Under the outdoor cityEvents
Written by Anna Paxton // Photography by R Eavis
The light of my headtorch picks out the carefully constructed stonework of tunnel walls, receding into darkness. I move in a shuffle, half-crouched in the narrow space between the river and the tunnel roof. Fast-flowing water creates a chill around my legs which is reflected in a steady current of cold air.
I am here for a unique film preview with Sheffield Adventure Film Festival, who have arranged this urban adventure into the Victorian storm drain network underneath the city. These tunnels were created back in the industrial revolution when Sheffield’s rivers were built over, now left to run unseen beneath factories, railway stations and streets. Carrying the weight of the city, these underground spaces are far from sewers, in fact, the water in Sheffield’s rivers is now usually clean and supports all sorts of wildlife. Even salmon are returning to the once dead River Don.
The tunnels open out and I stand comfortably again as we reach a crossroads, the river diverging along four identical passageways. It would be easy to get lost here. I imagine myself wandering alone, the heavy darkness settling on me as my headtorch flickers and dies. No chance of that today though. Guided by caving experts from YHA’s Castleton Youth Hostel in the Peak District, this is a unique opportunity to venture into the depths of Sheffield that are normally out of bounds.
We move on towards the source of music, drifting from an unknown location. Combining adventure and film perfectly we duck through an archway and emerge at a pop-up screen and projector showing a selection of films from ShAFF. One of them, Low Line, was shot right here with local wakeboarders showing off their skills in an underground chamber known as The Megatron.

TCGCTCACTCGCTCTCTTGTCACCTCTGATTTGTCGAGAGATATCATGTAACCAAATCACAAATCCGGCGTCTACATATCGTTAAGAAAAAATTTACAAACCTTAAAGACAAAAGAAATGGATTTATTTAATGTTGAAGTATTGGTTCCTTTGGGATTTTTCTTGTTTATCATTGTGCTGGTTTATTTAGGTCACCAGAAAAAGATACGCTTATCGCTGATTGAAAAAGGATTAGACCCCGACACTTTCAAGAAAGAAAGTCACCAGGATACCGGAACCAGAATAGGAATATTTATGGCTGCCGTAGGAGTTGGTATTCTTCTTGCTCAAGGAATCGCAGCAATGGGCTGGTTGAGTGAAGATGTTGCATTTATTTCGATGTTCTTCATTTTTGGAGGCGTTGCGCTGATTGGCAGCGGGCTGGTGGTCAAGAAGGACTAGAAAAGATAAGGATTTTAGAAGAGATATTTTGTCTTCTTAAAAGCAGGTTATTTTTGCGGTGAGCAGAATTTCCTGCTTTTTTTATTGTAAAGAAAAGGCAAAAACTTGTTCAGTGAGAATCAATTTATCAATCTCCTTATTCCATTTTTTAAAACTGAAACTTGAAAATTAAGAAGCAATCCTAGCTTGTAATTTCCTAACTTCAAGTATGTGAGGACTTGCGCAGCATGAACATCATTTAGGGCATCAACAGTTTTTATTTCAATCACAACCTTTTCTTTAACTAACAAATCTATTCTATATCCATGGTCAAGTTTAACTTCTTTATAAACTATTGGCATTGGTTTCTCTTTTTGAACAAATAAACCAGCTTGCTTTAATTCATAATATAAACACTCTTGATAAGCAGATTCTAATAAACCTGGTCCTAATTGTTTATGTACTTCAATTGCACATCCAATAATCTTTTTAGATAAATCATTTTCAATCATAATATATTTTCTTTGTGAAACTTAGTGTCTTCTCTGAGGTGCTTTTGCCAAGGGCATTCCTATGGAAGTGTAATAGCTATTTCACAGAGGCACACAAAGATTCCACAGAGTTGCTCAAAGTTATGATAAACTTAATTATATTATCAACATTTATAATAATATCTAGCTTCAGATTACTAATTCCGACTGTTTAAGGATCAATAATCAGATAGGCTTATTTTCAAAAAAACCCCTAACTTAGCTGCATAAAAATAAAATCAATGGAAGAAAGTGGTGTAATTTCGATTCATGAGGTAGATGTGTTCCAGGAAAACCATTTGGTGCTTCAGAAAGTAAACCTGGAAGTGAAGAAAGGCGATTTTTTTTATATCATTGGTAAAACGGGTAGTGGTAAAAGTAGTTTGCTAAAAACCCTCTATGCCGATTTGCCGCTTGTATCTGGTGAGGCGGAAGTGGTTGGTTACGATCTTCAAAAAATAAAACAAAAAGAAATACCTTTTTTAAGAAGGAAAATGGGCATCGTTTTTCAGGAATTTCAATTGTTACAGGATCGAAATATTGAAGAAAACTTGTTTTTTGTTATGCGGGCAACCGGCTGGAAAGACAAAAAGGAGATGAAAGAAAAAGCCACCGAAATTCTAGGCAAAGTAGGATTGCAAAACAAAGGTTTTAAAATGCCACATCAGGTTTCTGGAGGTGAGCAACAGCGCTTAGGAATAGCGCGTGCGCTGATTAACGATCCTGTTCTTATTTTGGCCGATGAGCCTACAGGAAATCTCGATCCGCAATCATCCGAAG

Sheffield is now established as The Outdoor City where sports like climbing, kayaking and mountain biking can be enjoyed not only in the Peak District but right here in the inner city. The population of central Sheffield is rising rapidly, creating an urgent demand for more open spaces, while climate change results in much more frequent and extreme storms which overflow the culverts and threaten flooding. For all these reasons the time is overdue to start the rediscovery of our lost rivers, joining a worldwide ‘daylighting’ movement. As the films end, we learn that there is light at the end of the tunnel for these forgotten spaces. There are plans to start their rescue through a new, dedicated, charitable trust, and the future of Sheffield’s underground rivers is looking bright.
Bringing the wild outdoors to the heart of the city, tickets are available now for Sheffield Adventure Film Festival, 22-24 March at the Showroom Cinema. ShAFF is a headline event of the Festival of the Outdoors, a month-long celebration of Sheffield’s unique outdoor communities, promoting fun, adventure and participation.